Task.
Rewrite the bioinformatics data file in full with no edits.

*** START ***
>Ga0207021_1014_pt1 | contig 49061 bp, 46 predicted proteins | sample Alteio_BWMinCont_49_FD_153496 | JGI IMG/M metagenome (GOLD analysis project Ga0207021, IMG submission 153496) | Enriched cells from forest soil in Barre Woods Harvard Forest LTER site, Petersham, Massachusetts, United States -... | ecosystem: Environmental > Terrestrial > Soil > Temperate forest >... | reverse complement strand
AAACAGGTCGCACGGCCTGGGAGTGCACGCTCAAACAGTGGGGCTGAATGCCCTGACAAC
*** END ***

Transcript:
>Ga0207021_1014_pt1 | contig 49061 bp, 46 predicted proteins | sample Alteio_BWMinCont_49_FD_153496 | JGI IMG/M metagenome (GOLD analysis project Ga0207021, IMG submission 153496) | Enriched cells from forest soil in Barre Woods Harvard Forest LTER site, Petersham, Massachusetts, United States -... | ecosystem: Environmental > Terrestrial > Soil > Temperate forest >... | reverse complement strand
AAACAGGTCGCACGGCCTGGGAGTGCACGCTCAAACAGTGGGGCTGAATGCCCTGACAAC